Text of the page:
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Stretching of the Heart with St. Columba ~ A Love Note from Your Online Abbess

Dearest monks and artists,

Today we release the video podcast for Day 5 of our Soul of a Pilgrim prayer cycle. The theme for morning and evening prayer is The Practice of Being Uncomfortable and Embracing the Unknown.

Pilgrimage always demands something from us. If we are not challenged by it, then we are merely on a trip or a vacation. 

This Friday, I will be leading an online retreat with two dear friends, Simon de Voil and Kenneth Steven. The retreat is titled Stretching of the Heart: A Celtic Mini-Retreat on St. Columba (known as Columcille in Ireland) and we will explore the ways pilgrimage calls us to new adventures but also to leave behind things and people we love

The feast of St. Columba (known as Columcille in Ireland) is a week from today on June 9th. 

He was born in County Donegal and is one of the three patron saints of Ireland (in addition to St Patrick and St Brigid). His birth was foretold in his mother’s dream of a youth receiving a radiant cloak which spread over Ireland and Scotland. 

He came from a family of Kings, but at an early age was sent to a monastery where he gave up his royalty and went on to found many monasteries across Ireland, including in Derry, Durrow, and Kells, and as far west as the Burren in Co Clare where there is still a holy well dedicated to him. He was also a poet and an artist who did illumination, including perhaps even some of those in the Book of Kells. 

Columcille experienced a call to leave Ireland and become an exile. He knew a great deal about loss. Soon after I first moved to Ireland I found reference to the “flagstone of loneliness” or the “stone of sorrows” which is a flat stone in County Donegal that St. Columba slept on overnight before he left his beloved Ireland for a pilgrimage by sea which would take him to Iona. It is said that the stone helped to carry his grief over leaving home.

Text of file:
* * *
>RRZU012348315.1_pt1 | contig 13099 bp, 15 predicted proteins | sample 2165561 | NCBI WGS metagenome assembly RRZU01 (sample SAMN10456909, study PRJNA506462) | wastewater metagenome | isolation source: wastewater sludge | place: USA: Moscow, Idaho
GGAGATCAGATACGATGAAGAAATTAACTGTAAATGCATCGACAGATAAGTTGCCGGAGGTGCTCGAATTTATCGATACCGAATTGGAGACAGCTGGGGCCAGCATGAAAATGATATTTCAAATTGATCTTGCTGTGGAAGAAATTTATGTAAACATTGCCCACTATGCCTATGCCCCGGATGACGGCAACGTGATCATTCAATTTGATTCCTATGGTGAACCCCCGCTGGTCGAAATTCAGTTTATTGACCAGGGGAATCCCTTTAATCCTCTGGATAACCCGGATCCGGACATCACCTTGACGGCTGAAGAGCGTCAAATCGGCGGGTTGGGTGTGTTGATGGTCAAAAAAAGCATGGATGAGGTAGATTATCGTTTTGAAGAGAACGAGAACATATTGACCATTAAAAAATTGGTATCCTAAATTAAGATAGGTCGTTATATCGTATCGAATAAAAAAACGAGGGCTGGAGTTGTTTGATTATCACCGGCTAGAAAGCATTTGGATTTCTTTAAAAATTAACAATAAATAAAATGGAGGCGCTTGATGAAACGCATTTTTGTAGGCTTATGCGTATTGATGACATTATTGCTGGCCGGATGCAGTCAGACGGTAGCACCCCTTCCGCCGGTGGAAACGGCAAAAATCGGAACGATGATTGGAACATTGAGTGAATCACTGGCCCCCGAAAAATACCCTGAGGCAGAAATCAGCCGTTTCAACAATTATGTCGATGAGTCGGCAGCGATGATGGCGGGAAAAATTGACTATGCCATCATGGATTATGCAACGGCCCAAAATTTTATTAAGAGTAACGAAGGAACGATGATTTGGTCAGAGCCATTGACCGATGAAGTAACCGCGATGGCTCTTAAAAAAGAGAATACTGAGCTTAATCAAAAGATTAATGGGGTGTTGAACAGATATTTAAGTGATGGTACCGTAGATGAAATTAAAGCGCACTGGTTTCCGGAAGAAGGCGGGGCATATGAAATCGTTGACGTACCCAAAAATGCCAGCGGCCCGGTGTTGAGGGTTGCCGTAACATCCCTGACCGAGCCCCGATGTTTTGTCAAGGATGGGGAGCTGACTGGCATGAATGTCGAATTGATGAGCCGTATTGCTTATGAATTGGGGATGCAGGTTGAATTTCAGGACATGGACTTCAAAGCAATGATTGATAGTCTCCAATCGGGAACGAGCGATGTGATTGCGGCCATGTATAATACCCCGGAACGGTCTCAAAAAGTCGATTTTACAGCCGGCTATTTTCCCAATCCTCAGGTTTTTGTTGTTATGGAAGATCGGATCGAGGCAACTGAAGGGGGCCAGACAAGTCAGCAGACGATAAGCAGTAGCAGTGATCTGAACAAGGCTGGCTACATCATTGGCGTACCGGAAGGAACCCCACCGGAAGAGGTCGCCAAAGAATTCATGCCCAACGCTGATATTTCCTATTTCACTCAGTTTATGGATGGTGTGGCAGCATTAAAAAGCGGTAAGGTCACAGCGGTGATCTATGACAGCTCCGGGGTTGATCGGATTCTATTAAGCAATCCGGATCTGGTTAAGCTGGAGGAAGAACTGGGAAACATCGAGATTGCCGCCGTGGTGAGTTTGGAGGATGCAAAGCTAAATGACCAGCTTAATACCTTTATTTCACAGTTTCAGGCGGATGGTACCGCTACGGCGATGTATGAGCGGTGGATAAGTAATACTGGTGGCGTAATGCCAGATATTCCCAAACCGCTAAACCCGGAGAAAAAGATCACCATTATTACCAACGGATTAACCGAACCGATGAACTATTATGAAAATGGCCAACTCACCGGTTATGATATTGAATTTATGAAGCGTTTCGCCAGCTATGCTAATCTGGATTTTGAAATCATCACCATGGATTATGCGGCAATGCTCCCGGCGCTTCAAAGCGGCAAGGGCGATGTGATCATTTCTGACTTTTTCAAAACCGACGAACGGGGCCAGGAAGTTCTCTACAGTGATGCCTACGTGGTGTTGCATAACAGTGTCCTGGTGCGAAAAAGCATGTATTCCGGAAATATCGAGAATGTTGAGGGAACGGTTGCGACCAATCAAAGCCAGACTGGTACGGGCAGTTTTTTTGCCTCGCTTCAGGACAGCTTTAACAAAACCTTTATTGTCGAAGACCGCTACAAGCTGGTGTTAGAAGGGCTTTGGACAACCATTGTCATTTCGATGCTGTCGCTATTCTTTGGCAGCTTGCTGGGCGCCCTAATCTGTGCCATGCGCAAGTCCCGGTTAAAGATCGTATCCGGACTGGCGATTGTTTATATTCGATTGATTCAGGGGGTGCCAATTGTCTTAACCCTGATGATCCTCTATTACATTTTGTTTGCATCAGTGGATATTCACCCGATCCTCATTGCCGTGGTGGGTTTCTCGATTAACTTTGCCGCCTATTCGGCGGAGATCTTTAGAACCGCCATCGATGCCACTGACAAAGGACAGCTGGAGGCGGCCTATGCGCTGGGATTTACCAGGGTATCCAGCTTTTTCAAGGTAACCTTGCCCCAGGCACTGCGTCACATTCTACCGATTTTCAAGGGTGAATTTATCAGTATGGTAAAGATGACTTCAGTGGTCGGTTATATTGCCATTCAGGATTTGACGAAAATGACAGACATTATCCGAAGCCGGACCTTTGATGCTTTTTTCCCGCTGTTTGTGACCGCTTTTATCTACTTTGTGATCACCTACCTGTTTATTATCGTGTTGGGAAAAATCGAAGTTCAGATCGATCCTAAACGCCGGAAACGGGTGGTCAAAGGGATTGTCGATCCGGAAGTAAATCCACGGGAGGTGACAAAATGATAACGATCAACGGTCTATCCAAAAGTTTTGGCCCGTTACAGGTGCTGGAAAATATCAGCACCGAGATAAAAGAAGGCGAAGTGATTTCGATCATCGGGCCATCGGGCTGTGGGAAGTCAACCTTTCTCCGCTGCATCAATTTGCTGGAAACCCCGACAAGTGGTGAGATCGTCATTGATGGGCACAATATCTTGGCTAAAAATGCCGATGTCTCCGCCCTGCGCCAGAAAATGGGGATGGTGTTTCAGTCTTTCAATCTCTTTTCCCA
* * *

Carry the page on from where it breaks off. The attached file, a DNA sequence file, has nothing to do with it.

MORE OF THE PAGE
That image of offering your sorrow to the stones and asking them to help hold that heaviness is so breathtakingly poetic to me. Nature has a way of meeting us in our sadness. The Celtic vision of how Earth and its beings nourish and sustain us in so many ways. 

For many of the Irish monks, this call to exile was an integral part of the peregrinatio journey, to release all that is familiar and make oneself reliant on the hospitality of strangers, to feel your radical dependency on God. 

In the year 563, he traveled with twelve other monks to cross the sea in a coracle and landed on a small island off the coast of Scotland, now known as Iona. It was here that he began his new work and Iona became a heart center for Celtic Christianity and is still thriving today as a vibrant community. 

Join Simon, Kenneth, and me this Friday when we explore Celtic wisdom for the leaving behind and embracing the new. Through song, poetry, meditation, and teaching, Stretching of the Heart: A Celtic Mini-Retreat on St. Columba will be a holy pause of refreshment to enliven your spirit and support you as you continue on your own life pilgrimage. 

With great and growing love,

Christine

Christine Valters Paintner, OblSB, PhD, REACE

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